The group is currently revising the Annex to the Helsinki Convention that sets legally binding requirements for sustainable practices of agricultural production for all Contracting Parties to the Helsinki Convention.

Growing ammonia emissions, regularly reported by the European Monitoring and Evaluation Programme (EMEP), and their subsequent deposition of nitrogen in the Baltic Sea are of particular scrutiny to the group as agriculture is the main source of emission of this gas.

The group compiled information on measures to reduce ammonia emissions which can be applied in agricultural practices, revealing that only a few of them have been implemented in almost all Baltic Sea countries.

“Ammonia emissions could be reduced through improved management of manure and better agricultural practices such as covering manure storage facilities, as well as injection and fast incorporation of manure to soils,” said Susanna Kaasinen, the project manager handling agriculture at HELCOM.

The group agreed that the currently valid HELCOM Recommendation on reduction of ammonia emissions is outdated, does not reflect modern state of scientific knowledge and is to be revised.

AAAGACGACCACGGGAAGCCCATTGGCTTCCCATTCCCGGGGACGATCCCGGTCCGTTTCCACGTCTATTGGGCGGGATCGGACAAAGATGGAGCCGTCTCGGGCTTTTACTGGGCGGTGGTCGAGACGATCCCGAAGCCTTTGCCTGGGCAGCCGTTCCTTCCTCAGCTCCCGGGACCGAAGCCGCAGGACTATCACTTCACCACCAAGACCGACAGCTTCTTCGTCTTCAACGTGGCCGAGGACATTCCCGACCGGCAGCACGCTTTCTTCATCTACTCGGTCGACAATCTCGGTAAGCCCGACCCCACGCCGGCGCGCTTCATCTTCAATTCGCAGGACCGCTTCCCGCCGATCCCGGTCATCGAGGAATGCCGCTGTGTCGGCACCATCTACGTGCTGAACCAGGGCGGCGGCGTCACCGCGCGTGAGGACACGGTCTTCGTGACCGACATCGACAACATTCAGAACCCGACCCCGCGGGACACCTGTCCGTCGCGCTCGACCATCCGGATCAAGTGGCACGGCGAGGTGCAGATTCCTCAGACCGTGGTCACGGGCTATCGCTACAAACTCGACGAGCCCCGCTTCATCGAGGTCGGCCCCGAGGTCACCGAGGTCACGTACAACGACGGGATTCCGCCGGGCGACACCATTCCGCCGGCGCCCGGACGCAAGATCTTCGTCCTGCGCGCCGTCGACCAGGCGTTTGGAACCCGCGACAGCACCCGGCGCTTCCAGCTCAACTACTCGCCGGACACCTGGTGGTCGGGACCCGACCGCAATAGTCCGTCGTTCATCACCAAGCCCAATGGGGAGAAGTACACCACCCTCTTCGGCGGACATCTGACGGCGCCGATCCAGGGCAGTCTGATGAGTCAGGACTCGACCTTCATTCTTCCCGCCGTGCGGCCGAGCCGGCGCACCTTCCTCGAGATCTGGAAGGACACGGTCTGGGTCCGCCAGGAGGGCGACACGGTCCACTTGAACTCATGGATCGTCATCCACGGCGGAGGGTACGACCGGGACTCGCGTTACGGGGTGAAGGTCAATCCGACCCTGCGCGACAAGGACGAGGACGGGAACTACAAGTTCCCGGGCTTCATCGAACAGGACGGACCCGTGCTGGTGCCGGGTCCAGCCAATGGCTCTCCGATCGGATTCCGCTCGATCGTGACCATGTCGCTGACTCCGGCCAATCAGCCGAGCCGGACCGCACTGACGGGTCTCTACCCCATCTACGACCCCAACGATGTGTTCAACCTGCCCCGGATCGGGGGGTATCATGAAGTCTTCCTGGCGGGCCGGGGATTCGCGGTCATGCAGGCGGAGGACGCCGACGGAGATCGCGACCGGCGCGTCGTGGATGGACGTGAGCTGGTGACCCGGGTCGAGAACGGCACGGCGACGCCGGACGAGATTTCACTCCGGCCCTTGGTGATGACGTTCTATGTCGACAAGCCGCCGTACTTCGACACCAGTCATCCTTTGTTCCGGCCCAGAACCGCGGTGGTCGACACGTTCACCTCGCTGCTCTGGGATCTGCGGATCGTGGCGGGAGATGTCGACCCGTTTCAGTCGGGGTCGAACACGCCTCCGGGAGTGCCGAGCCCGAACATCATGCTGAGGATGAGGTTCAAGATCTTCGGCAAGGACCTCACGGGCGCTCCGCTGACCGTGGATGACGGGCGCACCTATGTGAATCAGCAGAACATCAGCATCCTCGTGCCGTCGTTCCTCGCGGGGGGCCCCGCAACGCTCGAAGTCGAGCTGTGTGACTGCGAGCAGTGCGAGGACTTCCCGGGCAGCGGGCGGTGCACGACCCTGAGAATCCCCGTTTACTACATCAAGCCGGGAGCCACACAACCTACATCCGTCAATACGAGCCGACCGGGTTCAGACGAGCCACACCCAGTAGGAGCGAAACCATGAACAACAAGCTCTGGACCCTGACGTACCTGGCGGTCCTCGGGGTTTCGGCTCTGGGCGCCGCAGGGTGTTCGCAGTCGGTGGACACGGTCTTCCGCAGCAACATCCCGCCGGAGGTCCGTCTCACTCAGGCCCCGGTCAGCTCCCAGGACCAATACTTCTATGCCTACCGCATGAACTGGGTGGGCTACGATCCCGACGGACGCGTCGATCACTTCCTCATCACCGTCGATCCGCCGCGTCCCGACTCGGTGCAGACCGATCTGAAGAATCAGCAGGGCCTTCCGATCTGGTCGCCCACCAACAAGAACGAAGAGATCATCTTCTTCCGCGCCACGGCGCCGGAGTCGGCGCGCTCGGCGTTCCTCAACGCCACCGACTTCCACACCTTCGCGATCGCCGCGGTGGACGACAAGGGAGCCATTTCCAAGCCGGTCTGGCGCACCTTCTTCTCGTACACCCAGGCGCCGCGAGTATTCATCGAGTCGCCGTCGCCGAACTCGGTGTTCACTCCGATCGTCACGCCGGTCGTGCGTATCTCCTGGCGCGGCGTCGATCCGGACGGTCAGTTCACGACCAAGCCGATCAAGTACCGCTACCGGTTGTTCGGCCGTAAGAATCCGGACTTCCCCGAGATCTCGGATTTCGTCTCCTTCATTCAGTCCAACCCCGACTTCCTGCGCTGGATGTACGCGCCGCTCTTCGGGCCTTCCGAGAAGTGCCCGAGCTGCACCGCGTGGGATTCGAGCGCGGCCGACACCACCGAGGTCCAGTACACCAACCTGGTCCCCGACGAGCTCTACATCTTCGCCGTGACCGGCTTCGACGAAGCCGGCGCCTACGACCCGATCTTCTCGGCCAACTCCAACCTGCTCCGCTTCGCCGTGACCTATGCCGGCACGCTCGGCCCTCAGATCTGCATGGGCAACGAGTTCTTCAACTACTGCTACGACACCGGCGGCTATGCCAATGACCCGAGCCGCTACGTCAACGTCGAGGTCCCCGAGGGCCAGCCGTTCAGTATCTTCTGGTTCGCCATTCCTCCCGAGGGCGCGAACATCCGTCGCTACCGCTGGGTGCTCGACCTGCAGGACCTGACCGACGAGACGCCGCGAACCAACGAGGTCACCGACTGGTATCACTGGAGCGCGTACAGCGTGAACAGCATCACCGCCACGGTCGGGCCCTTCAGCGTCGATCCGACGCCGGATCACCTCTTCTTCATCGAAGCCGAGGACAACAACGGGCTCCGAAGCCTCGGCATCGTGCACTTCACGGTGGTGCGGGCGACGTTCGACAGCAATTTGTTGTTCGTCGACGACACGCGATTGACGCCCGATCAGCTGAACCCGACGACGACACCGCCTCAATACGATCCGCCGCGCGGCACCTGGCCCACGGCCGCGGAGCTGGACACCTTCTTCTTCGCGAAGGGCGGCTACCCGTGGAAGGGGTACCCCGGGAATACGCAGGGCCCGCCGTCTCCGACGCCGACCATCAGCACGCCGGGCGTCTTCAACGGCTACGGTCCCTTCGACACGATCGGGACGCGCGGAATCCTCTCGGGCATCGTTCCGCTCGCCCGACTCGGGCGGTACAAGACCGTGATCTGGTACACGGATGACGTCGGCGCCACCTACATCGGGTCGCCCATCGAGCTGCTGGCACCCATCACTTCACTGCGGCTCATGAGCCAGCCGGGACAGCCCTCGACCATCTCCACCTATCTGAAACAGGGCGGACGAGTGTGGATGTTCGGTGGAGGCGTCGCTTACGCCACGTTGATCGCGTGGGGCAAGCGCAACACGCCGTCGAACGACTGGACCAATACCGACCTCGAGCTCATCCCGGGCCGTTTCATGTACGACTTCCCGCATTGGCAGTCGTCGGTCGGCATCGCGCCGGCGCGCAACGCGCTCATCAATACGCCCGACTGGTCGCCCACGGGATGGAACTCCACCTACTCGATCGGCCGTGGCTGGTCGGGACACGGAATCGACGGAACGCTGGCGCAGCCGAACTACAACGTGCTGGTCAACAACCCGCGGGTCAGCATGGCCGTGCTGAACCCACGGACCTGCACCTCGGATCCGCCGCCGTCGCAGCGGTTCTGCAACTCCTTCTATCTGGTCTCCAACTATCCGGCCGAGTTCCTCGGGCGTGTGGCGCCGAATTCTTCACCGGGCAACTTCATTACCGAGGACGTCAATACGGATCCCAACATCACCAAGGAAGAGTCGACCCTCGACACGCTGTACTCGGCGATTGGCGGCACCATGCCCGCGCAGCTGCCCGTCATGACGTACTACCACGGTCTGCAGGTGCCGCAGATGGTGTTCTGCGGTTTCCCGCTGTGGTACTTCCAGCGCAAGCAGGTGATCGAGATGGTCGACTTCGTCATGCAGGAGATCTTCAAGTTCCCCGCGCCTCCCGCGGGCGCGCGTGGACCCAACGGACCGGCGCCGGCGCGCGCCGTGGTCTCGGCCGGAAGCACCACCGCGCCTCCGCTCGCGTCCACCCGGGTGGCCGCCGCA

The group is also promoting smart nutrient management in the HELCOM countries by developing the Baltic Sea Regional Nutrient Recycling Strategy with the aim to close nutrient loops, return these valuable components to the food production and minimize their losses to the aquatic environment.

To advance smart nutrient management – one of the pillars of sustainable agriculture – the group has drafted HELCOM Recommendation on the use of national manure standards. 

In Berlin, the Agri group also elected its new Chair, Ms Sari Luostarinen, a senior research scientist at the Natural Resources Institute Finland (Luke).